How Many Colors Do Diamonds Come In?

While Diamonds are the traditional choice for engagement and wedding rings, many people are unaware of the options they actually have in terms of color. Most people naturally want a colorless diamond that sparkles, but some diamond enthusiasts often look for different colors.

Throughout history, some of the most famous rings and gemstones have been off-colored. Pink diamonds made waves as a more affordable coloration of diamond that was still aesthetic while purple diamonds offered the rarity that attracted the largest spenders.

Let’s take a look at the various colorations that diamonds can have:

The Various Diamond Colors:

Colorless diamonds are the most popular. Typically, when seeking out a diamond, the buyer wants as little color as possible. Any reddish brown hues will lower the value.

Red diamonds exist, but they’re extremely rare and sought after, making them incredibly expensive.

Orange diamonds get their color from an infusion of nitrogen, but often have a brown or yellow “hue”. The famous Pumpkin Diamond [Link, Nofollow] is a great example of one that was well-formed and might be one of the more beautiful diamonds in history. While the diamond itself isn’t very large, it’s intensity values it at around $3 million USD today.

Yellow and Brown tend to occur in diamonds as a pair and are often viewed as imperfections, though The Allnatt was a famous yellow diamond with inherently gifted coloration.

Purple diamonds tend to be very small as they are caused by crystal distortion. They are also extremely rare and there have been no purple diamonds vivid enough to be noteworthy.

Pink diamonds get their color from the combination of extreme heat and an absorption of green light. As pink is not a primary color, pink diamonds almost always have an off-colored hue (usually orange, brown or purple). These can range from very affordable, if they have a brownish hue, to extremely expensive and have been gaining popularity over the past several years.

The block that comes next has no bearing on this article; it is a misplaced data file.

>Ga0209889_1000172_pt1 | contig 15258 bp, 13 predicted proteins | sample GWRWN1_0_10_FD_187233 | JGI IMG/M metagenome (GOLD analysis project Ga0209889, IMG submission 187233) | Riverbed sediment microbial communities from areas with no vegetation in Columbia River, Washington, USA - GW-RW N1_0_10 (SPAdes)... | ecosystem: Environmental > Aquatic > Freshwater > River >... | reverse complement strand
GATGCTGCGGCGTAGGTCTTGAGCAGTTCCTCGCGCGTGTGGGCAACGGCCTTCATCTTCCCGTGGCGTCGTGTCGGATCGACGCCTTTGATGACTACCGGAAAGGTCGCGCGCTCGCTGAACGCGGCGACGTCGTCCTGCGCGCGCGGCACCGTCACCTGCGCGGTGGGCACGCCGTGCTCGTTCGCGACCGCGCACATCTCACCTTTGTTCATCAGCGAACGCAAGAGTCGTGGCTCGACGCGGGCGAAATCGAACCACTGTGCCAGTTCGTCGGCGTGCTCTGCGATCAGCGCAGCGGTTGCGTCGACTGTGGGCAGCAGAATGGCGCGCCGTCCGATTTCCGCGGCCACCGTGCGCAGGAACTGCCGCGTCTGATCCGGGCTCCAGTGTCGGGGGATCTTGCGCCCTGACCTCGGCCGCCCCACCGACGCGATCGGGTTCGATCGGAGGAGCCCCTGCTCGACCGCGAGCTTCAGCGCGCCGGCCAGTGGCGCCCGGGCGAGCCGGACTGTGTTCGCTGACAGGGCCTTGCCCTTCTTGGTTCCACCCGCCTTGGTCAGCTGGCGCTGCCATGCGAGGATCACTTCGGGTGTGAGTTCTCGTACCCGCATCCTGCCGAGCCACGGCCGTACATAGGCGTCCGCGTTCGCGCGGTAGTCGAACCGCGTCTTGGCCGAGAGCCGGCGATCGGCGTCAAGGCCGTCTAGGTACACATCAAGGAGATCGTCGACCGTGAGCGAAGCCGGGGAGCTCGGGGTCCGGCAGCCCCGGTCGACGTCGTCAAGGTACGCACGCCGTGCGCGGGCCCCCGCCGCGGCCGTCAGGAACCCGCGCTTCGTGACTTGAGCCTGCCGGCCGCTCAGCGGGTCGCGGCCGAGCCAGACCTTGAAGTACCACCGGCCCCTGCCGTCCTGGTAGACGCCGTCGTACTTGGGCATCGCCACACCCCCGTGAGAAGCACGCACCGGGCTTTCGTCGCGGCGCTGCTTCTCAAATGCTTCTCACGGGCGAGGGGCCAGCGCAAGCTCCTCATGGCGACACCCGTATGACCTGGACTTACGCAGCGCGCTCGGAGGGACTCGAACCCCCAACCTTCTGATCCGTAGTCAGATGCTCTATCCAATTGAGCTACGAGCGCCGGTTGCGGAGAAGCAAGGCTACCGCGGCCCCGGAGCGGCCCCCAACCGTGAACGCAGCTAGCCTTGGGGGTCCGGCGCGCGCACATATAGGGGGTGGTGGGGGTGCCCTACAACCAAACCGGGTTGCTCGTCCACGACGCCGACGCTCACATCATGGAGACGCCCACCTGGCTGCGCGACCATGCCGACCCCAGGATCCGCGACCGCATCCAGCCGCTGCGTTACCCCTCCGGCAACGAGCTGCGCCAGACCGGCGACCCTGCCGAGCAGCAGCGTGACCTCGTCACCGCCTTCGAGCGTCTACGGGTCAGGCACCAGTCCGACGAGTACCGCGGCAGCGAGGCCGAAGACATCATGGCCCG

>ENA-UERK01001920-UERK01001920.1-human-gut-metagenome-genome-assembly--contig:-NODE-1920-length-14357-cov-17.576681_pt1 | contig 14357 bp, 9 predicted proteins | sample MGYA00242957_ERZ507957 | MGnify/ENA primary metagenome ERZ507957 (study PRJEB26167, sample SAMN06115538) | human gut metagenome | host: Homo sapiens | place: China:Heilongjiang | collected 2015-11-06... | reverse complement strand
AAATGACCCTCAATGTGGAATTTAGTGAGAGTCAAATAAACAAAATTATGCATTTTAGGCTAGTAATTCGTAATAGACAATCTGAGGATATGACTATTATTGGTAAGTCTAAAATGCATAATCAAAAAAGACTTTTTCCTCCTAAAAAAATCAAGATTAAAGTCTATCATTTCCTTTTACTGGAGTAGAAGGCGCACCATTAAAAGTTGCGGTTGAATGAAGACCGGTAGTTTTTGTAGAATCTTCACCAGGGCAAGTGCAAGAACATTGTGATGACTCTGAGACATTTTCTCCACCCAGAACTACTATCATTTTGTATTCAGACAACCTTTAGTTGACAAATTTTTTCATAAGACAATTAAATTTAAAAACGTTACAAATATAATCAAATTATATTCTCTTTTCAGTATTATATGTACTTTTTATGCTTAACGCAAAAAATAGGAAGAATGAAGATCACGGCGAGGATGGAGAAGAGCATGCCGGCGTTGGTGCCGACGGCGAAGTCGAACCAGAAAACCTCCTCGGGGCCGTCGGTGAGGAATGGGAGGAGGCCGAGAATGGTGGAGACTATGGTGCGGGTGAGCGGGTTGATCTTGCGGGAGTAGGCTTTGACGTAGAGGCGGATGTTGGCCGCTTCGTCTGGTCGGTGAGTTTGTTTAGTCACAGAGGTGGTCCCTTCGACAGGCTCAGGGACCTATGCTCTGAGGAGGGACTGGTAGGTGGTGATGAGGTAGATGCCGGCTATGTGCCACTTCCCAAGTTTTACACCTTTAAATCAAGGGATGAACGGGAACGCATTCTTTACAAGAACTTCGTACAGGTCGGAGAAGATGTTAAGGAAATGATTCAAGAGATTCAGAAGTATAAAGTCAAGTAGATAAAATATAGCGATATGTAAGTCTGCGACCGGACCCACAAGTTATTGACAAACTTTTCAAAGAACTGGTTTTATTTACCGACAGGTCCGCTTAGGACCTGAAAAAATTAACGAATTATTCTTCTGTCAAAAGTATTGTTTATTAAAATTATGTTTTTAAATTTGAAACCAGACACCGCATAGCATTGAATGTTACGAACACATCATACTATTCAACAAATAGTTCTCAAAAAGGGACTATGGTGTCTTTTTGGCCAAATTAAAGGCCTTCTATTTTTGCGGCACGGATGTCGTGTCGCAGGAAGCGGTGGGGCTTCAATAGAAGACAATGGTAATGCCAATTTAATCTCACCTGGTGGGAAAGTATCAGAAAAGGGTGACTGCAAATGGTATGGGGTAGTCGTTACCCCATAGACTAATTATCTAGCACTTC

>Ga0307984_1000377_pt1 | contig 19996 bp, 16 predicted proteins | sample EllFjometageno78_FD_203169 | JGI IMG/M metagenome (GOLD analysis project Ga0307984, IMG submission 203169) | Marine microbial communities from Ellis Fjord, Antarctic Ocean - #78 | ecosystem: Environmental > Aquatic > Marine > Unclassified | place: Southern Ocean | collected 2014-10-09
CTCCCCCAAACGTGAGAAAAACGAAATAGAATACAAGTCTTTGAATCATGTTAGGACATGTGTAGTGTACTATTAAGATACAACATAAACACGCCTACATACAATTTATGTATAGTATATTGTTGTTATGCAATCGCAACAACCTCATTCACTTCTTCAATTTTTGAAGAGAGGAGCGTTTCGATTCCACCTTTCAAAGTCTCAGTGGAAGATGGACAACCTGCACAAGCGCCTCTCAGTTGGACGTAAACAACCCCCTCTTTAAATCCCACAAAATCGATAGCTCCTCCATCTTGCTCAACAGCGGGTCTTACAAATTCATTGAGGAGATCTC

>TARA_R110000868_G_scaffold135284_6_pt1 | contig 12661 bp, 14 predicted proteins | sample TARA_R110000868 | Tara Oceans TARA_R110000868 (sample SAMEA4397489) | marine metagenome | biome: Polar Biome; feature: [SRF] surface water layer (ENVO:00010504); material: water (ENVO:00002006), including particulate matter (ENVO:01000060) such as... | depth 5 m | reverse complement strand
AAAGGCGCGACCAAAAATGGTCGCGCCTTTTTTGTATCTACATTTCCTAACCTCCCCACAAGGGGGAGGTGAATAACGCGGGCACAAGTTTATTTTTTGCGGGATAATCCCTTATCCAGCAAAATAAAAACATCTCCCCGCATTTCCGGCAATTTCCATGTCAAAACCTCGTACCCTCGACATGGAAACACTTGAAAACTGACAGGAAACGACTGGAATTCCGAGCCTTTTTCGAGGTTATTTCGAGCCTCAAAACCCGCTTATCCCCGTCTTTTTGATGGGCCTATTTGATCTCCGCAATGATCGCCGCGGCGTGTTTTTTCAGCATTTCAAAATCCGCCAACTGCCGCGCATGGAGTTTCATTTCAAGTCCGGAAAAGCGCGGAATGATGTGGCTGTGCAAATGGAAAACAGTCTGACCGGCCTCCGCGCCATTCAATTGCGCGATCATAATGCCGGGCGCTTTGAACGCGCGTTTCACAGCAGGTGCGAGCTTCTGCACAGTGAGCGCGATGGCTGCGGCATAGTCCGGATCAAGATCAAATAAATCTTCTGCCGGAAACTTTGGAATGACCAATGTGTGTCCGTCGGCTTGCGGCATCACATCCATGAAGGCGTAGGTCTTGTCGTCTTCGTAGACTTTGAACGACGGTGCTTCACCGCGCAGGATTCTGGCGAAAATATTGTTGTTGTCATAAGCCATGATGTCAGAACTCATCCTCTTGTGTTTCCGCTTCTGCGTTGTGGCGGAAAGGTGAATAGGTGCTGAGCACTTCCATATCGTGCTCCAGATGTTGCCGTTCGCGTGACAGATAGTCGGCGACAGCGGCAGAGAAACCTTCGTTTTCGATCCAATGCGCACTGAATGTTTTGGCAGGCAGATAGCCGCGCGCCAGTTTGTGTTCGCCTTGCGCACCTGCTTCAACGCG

Black is not a very popular choice for a few reasons. One is that they’re extremely rare as the diamond basically needs to naturally fuse with graphite. They also aren’t typically very large, though the largest one on record is an absolute monster of a gem at 67.5 carats. Additionally, other gemstones such as Onyx tend to have a more aesthetic feel and are way more affordable.

Blue diamonds tend to be very faint due to the elements (carbon and boron) that have to bond to create the color. These typically have gray or greenish off-hues. You’ve likely heard of the ‘Hope Diamond,’ which is an extremely famous 45 carat gem featured in films. It’s estimated value is unknown as it has a permanent home in the Smithsonian.

Olive diamonds look similar to green ones and don’t typically actually look Olive, though the color doesn’t really have a better descriptor that would be universally understandable. Oddly enough, these diamonds can actually change color when heated or left in dark spaces. We’ve aptly named these ‘chameleon diamonds’.

Steel Gray diamonds tend to look similar to colorless diamonds, but often appear darker. These are very, very unpopular and even a pure-colored diamond of this variation would likely not be too sought after.

And finally, White diamonds. Many people think these are the same as colorless, but their opacity and translucency separate them categorically. White diamonds are special in that they exhibit something referred to as ‘opalescence.’ Essentially, they can adopt the colors of nearby gemstones which is the reason many diamond enthusiasts seek out white diamond variations.

In the end, the most marketable diamonds are Colorless, White, Pink, Yellow or Brown. Colorless is an easy choice for several reasons, mainly that the absence of color is easier to achieve than purely vivid colors.

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